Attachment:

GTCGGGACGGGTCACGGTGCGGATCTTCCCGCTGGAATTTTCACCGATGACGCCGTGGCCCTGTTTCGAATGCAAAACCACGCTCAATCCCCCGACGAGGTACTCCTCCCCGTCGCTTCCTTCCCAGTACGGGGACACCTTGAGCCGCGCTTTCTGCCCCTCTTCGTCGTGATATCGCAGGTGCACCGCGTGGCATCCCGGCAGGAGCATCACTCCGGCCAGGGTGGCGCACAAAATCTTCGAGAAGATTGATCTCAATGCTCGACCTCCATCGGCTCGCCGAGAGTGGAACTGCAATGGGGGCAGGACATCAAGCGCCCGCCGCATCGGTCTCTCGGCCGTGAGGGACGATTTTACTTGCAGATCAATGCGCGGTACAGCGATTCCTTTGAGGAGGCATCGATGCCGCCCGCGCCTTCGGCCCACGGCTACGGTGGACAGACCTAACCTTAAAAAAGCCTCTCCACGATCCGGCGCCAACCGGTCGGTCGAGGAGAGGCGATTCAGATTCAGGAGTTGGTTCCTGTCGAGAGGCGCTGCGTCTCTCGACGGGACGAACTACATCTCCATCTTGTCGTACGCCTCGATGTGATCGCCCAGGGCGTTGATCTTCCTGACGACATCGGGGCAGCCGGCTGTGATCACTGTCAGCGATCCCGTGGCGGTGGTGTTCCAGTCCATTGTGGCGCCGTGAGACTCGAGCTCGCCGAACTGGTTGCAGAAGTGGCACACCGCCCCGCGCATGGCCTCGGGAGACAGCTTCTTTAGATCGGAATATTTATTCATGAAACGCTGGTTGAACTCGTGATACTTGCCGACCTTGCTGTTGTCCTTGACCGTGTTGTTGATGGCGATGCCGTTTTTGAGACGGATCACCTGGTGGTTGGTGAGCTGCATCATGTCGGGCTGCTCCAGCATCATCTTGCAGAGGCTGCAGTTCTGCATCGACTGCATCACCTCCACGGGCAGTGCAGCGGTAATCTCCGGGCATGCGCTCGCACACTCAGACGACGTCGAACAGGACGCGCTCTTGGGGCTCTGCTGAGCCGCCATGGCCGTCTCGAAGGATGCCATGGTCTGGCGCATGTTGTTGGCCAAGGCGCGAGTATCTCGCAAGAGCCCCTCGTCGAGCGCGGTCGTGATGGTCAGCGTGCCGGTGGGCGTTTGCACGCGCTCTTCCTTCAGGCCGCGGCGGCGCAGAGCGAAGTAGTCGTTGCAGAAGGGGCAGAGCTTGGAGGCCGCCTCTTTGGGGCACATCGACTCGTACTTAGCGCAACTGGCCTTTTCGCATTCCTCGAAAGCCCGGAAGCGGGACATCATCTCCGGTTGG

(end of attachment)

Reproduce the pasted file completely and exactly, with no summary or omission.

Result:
GTCGGGACGGGTCACGGTGCGGATCTTCCCGCTGGAATTTTCACCGATGACGCCGTGGCCCTGTTTCGAATGCAAAACCACGCTCAATCCCCCGACGAGGTACTCCTCCCCGTCGCTTCCTTCCCAGTACGGGGACACCTTGAGCCGCGCTTTCTGCCCCTCTTCGTCGTGATATCGCAGGTGCACCGCGTGGCATCCCGGCAGGAGCATCACTCCGGCCAGGGTGGCGCACAAAATCTTCGAGAAGATTGATCTCAATGCTCGACCTCCATCGGCTCGCCGAGAGTGGAACTGCAATGGGGGCAGGACATCAAGCGCCCGCCGCATCGGTCTCTCGGCCGTGAGGGACGATTTTACTTGCAGATCAATGCGCGGTACAGCGATTCCTTTGAGGAGGCATCGATGCCGCCCGCGCCTTCGGCCCACGGCTACGGTGGACAGACCTAACCTTAAAAAAGCCTCTCCACGATCCGGCGCCAACCGGTCGGTCGAGGAGAGGCGATTCAGATTCAGGAGTTGGTTCCTGTCGAGAGGCGCTGCGTCTCTCGACGGGACGAACTACATCTCCATCTTGTCGTACGCCTCGATGTGATCGCCCAGGGCGTTGATCTTCCTGACGACATCGGGGCAGCCGGCTGTGATCACTGTCAGCGATCCCGTGGCGGTGGTGTTCCAGTCCATTGTGGCGCCGTGAGACTCGAGCTCGCCGAACTGGTTGCAGAAGTGGCACACCGCCCCGCGCATGGCCTCGGGAGACAGCTTCTTTAGATCGGAATATTTATTCATGAAACGCTGGTTGAACTCGTGATACTTGCCGACCTTGCTGTTGTCCTTGACCGTGTTGTTGATGGCGATGCCGTTTTTGAGACGGATCACCTGGTGGTTGGTGAGCTGCATCATGTCGGGCTGCTCCAGCATCATCTTGCAGAGGCTGCAGTTCTGCATCGACTGCATCACCTCCACGGGCAGTGCAGCGGTAATCTCCGGGCATGCGCTCGCACACTCAGACGACGTCGAACAGGACGCGCTCTTGGGGCTCTGCTGAGCCGCCATGGCCGTCTCGAAGGATGCCATGGTCTGGCGCATGTTGTTGGCCAAGGCGCGAGTATCTCGCAAGAGCCCCTCGTCGAGCGCGGTCGTGATGGTCAGCGTGCCGGTGGGCGTTTGCACGCGCTCTTCCTTCAGGCCGCGGCGGCGCAGAGCGAAGTAGTCGTTGCAGAAGGGGCAGAGCTTGGAGGCCGCCTCTTTGGGGCACATCGACTCGTACTTAGCGCAACTGGCCTTTTCGCATTCCTCGAAAGCCCGGAAGCGGGACATCATCTCCGGTTGG